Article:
ralled with Pete Buttigieg?”

Of course, this isn’t to say Buttigieg isn’t doing especially badly among black Democrats. He is. In the Quinnipiac survey, Buttigieg is at 23 percent among white Democrats and 4 percent among black Democrats. The Economist/YouGov survey put him at 16 among white Democrats and 2 percent among black Democrats. Which brings me to another obvious challenge for the mayor (and every other candidate) in winning black support: Biden. The former vice president is doing substantially better with black voters than he is overall, getting more than 40 percent of black voters in both the YouGov and Quinnipiac surveys. Buttigieg, I would argue, is going to have a hard time pulling that support from Biden. Older black voters in particular are more familiar with Biden from his time as Barack Obama’s vice president and have a pragmatic streak that may make them reluctant to help nominate a 37-year-old small-town mayor to take on President Trump.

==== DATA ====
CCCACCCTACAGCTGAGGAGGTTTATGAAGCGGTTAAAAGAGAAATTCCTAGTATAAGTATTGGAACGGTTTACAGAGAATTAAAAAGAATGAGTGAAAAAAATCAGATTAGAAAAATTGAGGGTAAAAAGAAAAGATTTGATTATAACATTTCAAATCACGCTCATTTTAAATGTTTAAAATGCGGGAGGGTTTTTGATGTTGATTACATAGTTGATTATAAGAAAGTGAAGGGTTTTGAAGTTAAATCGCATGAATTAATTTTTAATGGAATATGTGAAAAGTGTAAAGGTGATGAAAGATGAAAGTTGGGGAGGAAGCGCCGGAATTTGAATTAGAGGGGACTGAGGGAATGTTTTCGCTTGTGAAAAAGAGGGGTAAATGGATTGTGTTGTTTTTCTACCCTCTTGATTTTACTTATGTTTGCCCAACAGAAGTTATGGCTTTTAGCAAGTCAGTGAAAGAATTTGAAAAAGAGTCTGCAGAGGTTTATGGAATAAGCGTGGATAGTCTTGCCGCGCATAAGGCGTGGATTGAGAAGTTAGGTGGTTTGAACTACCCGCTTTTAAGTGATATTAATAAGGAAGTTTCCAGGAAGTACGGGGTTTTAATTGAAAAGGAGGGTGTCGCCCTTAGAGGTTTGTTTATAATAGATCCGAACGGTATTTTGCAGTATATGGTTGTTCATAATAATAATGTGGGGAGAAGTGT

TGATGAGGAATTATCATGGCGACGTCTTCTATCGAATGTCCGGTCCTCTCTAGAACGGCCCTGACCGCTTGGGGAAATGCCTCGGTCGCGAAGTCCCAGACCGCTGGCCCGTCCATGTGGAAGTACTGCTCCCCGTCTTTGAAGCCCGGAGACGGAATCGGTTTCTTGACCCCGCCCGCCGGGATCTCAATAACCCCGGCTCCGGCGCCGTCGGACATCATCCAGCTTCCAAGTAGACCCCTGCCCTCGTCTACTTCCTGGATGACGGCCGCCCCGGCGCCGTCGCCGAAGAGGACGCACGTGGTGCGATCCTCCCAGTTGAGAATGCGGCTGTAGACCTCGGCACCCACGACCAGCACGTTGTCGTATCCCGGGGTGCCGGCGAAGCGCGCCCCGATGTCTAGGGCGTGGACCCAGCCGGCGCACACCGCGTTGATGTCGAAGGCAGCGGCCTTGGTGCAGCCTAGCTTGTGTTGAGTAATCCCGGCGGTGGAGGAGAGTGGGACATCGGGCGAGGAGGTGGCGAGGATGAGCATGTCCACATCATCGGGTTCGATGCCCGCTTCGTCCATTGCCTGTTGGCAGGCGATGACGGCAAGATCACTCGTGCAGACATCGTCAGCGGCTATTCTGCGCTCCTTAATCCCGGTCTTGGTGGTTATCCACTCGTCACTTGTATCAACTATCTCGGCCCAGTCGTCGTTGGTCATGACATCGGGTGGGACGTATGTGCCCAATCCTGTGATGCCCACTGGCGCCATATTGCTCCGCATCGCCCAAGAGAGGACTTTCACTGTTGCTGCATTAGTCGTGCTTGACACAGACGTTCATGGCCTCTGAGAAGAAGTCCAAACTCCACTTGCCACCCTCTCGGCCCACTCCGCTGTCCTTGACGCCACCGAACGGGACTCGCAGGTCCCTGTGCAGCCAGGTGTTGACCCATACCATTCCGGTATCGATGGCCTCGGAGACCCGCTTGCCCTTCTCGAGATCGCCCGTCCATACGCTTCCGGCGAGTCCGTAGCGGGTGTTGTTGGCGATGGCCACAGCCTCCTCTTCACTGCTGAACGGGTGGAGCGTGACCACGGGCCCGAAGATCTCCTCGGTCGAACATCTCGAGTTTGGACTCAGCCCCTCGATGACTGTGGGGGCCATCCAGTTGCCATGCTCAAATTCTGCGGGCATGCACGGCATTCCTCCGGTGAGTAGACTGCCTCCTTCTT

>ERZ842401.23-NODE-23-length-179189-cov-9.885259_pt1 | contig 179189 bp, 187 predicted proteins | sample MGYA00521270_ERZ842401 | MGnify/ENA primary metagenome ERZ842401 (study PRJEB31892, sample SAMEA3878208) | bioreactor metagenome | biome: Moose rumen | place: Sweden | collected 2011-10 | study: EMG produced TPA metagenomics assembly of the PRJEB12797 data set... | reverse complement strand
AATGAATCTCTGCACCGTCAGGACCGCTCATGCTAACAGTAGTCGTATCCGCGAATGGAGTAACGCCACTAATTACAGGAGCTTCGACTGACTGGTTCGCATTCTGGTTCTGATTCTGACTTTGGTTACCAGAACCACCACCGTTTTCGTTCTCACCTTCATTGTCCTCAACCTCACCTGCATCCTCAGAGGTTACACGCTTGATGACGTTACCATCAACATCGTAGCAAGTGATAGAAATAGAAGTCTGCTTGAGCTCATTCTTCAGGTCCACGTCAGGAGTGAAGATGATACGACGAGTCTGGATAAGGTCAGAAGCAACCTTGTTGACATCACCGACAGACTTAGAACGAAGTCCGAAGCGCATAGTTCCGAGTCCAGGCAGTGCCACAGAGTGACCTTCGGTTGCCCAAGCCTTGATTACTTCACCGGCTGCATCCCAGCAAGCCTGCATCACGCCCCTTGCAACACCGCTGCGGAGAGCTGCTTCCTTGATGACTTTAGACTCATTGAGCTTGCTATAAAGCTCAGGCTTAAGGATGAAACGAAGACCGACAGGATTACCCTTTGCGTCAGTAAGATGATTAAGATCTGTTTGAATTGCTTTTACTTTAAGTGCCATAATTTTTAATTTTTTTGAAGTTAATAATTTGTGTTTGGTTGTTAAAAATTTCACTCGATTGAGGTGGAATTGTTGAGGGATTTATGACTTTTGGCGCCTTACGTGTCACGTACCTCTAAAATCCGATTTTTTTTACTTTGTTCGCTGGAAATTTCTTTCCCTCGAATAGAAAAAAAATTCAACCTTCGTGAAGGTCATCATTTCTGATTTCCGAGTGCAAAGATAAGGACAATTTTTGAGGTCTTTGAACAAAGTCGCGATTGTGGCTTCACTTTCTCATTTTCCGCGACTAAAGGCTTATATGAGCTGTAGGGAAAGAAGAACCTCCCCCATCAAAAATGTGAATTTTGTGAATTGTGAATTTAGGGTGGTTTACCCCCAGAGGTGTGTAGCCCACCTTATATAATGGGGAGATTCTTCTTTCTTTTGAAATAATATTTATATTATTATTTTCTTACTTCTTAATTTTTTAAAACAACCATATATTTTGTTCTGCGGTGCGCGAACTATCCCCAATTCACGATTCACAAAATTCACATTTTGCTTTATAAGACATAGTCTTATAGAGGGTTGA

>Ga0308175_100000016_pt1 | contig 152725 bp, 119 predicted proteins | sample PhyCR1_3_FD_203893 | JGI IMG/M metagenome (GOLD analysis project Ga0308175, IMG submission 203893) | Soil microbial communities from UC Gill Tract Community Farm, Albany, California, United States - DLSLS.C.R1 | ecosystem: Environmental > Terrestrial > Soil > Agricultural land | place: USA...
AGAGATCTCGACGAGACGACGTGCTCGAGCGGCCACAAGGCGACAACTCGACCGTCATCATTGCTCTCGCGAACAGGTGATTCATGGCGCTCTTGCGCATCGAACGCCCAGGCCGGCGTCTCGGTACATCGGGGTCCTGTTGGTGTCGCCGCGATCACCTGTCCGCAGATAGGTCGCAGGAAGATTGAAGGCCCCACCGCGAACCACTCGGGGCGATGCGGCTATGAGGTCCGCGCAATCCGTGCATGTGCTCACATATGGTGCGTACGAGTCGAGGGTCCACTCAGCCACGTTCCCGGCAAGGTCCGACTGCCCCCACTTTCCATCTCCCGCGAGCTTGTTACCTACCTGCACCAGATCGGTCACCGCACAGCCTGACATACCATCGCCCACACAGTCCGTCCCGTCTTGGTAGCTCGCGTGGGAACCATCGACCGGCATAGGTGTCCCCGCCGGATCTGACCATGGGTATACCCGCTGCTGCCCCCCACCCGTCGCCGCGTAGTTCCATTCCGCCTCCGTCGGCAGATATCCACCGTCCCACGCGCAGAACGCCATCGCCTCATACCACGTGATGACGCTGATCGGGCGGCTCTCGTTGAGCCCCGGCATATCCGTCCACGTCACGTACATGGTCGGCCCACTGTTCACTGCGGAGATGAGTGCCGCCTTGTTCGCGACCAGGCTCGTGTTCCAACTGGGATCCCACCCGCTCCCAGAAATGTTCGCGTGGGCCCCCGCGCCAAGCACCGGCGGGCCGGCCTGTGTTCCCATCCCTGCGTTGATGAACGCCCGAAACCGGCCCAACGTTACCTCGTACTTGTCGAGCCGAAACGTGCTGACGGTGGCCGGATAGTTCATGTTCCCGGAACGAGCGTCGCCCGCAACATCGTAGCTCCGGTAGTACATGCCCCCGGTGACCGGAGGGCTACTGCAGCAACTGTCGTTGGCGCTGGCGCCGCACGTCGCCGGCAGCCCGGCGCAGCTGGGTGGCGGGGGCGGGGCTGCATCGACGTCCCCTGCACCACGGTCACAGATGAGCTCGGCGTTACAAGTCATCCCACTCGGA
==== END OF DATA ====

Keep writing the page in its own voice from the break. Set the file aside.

I worry that political observers are making the same mistake that we did in 2008 and 2016: attributing a candidate’s challenges with black voters to something that candidate is doing wrong (Hillary Clinton in 2008, Sanders in 2016) as opposed to a rival candidate just being more popular with black voters ( Obama in 2008, Clinton in 2016). Maybe black voters, particularly older ones, just really like Biden, at least at this stage in the race.

What about younger black voters, who, according to polling from Morning Consult, aren’t as enamored with Biden? Here, Buttigieg may have more of an ideological problem. Even the recent polls that found Buttigieg surging also showed Sanders and Warren polling ahead of him among black voters in the polls I looked at.